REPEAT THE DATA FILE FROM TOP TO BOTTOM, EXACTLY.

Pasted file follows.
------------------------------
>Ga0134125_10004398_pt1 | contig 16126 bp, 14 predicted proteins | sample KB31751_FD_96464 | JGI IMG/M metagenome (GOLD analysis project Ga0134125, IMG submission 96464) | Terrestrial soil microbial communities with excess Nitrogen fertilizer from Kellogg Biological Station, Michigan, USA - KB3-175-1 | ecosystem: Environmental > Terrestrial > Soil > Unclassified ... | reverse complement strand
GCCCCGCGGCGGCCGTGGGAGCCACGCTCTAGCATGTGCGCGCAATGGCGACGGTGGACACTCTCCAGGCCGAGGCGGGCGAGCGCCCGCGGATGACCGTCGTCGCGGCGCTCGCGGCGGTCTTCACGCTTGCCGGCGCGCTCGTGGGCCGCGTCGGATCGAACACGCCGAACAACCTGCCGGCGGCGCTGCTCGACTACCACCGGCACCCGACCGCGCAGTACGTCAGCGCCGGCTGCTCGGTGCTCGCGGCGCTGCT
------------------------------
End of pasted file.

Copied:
>Ga0134125_10004398_pt1 | contig 16126 bp, 14 predicted proteins | sample KB31751_FD_96464 | JGI IMG/M metagenome (GOLD analysis project Ga0134125, IMG submission 96464) | Terrestrial soil microbial communities with excess Nitrogen fertilizer from Kellogg Biological Station, Michigan, USA - KB3-175-1 | ecosystem: Environmental > Terrestrial > Soil > Unclassified ... | reverse complement strand
GCCCCGCGGCGGCCGTGGGAGCCACGCTCTAGCATGTGCGCGCAATGGCGACGGTGGACACTCTCCAGGCCGAGGCGGGCGAGCGCCCGCGGATGACCGTCGTCGCGGCGCTCGCGGCGGTCTTCACGCTTGCCGGCGCGCTCGTGGGCCGCGTCGGATCGAACACGCCGAACAACCTGCCGGCGGCGCTGCTCGACTACCACCGGCACCCGACCGCGCAGTACGTCAGCGCCGGCTGCTCGGTGCTCGCGGCGCTGCT